Methods: We used tissue-specific regulatory mapped by ENCODE and FANTOM, together with miRNA-gene interactions from miRTarBase and miRWalk, to develop Remus, a web application for the identification of tissue-specific regulatory regions. Remus searches for regulatory features linked to the known disease-associated genes and filters them using activity status in the target tissues relevant for the studied disorder. For user convenience, Remus provides a web interface and facilitates in-browser filtering of variant files suitable for sensitive patient data.

Results: To evaluate our approach, we used a set of 146 regulatory mutations reported causative for 68 distinct monogenic disorders and a manually curated a list of tissues affected by these disorders. In 89.7% of cases, Remus identified the regulator containing the pathogenic mutation. The tissue-specific search limited the number of considered variants by 82.5% as compared to a tissue-agnostic search.

Conclusion: Remus facilitates the identification of regulatory regions potentially associated with a monogenic disease and can supplement classical analysis of coding variations with the aim of improving the diagnostic yield in whole-genome sequencing experiments.
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http://dx.doi.org/10.3389/fgene.2021.638960DOI Listing
http://www.ncbi.nlm.nih.gov/pmc/articles/PMC7978111PMC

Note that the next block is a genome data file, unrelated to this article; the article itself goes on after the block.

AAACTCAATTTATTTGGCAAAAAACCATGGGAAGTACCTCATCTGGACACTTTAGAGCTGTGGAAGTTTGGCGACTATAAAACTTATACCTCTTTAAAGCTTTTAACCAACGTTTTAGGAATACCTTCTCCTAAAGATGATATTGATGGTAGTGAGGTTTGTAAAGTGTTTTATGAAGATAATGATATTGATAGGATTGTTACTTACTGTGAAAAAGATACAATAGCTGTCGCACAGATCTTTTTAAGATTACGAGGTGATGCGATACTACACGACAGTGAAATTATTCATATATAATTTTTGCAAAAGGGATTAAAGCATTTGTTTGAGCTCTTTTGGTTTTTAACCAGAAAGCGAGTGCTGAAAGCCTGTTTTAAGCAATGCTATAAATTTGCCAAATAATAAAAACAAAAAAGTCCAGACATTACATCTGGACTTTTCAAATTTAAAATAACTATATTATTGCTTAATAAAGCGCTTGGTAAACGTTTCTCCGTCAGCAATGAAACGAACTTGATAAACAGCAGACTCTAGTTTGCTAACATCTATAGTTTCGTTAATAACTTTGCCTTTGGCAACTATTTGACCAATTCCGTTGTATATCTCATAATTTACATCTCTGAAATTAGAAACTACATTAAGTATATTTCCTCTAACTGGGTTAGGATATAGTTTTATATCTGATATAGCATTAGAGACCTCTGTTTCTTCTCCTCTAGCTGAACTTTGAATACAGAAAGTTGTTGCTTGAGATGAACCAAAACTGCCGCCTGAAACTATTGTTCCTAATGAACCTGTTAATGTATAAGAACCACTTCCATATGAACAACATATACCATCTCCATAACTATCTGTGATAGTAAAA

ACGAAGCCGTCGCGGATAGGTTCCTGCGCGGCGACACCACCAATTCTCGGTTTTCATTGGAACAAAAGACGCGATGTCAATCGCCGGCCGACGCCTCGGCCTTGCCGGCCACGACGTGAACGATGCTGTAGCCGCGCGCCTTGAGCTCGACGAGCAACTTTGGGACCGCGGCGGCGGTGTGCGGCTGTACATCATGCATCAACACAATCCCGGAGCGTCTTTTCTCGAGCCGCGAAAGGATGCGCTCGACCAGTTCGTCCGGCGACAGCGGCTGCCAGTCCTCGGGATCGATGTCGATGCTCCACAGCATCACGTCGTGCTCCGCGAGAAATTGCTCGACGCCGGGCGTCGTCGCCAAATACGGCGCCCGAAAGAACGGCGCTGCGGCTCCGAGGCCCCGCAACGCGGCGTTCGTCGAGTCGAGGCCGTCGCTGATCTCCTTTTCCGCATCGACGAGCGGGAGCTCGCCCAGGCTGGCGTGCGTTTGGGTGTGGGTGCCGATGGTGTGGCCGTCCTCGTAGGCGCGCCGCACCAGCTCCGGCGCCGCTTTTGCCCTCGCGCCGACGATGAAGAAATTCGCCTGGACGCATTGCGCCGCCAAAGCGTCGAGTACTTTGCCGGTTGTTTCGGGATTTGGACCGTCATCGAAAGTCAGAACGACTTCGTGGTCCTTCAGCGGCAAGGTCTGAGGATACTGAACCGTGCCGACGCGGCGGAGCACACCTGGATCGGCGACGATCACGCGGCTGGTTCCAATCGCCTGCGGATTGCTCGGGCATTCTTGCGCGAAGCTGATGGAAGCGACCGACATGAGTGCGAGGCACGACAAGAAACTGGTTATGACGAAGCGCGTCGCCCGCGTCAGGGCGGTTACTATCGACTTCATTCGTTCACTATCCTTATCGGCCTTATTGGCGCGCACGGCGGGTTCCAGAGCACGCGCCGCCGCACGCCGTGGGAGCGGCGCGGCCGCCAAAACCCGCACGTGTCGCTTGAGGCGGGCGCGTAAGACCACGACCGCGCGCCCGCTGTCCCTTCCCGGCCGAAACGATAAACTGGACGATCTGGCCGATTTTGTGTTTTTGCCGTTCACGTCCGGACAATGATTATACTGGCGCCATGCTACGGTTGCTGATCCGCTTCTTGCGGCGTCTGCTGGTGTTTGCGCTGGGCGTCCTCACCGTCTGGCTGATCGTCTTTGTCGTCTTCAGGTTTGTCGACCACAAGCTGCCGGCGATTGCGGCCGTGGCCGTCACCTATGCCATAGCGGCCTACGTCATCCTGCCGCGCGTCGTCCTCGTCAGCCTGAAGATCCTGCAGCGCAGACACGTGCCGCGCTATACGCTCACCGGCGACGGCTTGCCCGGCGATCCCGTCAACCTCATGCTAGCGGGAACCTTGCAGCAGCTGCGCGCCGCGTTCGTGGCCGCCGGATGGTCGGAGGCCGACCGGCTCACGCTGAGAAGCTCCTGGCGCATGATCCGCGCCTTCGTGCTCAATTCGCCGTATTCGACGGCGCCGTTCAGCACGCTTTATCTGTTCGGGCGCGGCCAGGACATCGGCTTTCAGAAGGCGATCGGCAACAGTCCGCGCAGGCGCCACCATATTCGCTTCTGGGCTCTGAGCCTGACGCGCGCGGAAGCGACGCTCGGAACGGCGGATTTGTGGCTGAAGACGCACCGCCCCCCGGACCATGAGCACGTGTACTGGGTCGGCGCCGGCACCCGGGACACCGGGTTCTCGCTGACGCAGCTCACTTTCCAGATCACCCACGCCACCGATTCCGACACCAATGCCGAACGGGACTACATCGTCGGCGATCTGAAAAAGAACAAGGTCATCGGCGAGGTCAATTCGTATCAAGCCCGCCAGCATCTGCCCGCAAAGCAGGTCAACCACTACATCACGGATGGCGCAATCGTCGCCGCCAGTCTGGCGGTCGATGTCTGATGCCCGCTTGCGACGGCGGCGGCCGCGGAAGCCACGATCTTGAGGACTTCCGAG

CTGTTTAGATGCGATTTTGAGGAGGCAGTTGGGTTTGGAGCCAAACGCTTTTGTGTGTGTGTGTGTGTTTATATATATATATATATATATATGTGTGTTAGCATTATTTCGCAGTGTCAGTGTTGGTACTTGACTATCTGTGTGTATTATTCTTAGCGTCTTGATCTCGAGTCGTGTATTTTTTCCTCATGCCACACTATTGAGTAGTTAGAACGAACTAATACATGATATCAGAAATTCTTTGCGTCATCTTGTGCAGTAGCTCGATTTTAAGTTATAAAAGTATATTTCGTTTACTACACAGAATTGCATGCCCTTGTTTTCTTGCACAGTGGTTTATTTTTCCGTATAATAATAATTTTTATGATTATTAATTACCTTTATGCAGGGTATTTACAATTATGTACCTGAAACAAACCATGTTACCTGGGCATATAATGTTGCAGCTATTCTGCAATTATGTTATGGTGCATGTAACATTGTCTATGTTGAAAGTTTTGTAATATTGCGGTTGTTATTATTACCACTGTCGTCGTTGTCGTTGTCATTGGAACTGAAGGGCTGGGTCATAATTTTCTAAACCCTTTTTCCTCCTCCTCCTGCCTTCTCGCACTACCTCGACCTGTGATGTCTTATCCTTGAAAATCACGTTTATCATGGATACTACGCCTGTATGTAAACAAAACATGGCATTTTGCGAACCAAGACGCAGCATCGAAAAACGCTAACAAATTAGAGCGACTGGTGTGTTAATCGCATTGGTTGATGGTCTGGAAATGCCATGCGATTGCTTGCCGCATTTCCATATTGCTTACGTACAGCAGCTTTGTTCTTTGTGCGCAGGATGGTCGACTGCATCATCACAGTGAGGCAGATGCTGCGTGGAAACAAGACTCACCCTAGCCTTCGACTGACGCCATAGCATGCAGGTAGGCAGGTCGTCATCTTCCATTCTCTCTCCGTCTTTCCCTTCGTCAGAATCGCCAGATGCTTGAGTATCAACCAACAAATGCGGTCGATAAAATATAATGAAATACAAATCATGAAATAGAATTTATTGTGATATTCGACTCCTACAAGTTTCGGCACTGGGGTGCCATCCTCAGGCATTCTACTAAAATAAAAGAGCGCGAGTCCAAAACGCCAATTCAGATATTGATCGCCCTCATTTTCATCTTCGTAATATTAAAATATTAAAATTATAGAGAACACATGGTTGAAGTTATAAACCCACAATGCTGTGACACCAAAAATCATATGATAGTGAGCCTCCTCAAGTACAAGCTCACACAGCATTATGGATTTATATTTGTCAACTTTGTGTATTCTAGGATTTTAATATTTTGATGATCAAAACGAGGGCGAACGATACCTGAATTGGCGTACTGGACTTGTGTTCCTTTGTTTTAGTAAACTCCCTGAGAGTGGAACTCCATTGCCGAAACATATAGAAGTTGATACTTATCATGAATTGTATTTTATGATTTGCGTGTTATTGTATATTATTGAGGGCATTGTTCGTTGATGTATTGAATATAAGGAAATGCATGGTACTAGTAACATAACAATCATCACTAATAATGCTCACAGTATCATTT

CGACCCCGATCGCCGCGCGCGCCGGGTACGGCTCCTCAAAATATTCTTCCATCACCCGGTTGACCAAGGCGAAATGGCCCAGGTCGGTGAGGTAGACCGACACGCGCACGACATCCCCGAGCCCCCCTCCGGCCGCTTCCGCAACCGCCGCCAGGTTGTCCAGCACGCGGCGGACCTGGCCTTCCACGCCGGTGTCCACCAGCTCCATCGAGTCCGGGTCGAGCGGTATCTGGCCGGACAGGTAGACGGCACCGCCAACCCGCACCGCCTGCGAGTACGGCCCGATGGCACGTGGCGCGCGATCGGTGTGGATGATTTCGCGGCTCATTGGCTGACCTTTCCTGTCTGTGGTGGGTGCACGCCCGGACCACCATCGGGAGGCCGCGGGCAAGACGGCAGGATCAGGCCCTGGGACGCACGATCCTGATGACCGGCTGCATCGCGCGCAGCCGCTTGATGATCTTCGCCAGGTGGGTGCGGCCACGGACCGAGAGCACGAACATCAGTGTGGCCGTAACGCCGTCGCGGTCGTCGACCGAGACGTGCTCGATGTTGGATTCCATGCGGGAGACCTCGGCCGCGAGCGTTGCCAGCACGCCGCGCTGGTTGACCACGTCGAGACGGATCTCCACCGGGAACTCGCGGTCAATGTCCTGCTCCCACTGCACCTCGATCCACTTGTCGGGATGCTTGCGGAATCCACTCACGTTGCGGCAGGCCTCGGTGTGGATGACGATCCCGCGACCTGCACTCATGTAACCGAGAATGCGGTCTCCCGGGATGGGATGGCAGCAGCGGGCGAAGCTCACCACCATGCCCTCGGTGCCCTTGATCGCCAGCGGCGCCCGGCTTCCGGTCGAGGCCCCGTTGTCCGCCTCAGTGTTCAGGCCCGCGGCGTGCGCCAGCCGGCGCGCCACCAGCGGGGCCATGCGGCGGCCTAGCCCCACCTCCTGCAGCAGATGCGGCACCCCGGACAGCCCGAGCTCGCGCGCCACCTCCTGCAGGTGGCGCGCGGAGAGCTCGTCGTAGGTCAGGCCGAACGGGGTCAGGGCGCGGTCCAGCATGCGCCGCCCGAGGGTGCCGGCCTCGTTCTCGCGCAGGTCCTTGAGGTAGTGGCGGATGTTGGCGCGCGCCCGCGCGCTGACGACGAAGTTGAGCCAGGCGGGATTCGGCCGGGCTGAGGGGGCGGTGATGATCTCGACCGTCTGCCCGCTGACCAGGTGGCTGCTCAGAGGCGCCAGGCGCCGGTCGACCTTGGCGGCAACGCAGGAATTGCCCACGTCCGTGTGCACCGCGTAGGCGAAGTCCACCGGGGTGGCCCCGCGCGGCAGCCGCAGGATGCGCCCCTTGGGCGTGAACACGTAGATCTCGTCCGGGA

March 2021

Responses to Low- and High-Intensity Exercise in Adolescents with Type 1 Diabetes in Relation to Their Level of VO Max.

Int J Environ Res Public Health 2021 01 15;18(2). Epub 2021 Jan 15.

Department of Physiology, Gdansk University of Physical Education and Sport, 80-336 Gdansk, Poland.

The purpose of this study was to investigate the influence of maximal oxygen uptake (VO max) on the glycemic changes during low and high intensity exercises in young type 1 diabetic patients. Twenty boys (age: 14.3 ± 1.6 years; height: 171.0 ± 11.3 cm; weight; 59.5 ± 12.8 kg) were divided into low-fit group (LFG, = 10) and high-fit group (HFG, = 10). According to the experimental design, participants performed three physical efforts (VO max test, mixed aerobic-anaerobic effort and aerobic effort) on the cycloergometer, during which real-time glycemia was measured. Mixed aerobic-anaerobic exercise demanded significantly smaller carbohydrate supplementation (0.2 ± 0.2 g/kg during exercise) than the aerobic test session (0.4 ± 0.3 g/kg during exercise). Moreover, patients with higher VO max had lower tendency for glycemic changes during the aerobic effort. The results of the current study suggest that young type 1 diabetic patients should perform different intensity activities using continuous glycemic monitoring system to avoid acute and chronic complications of the disease.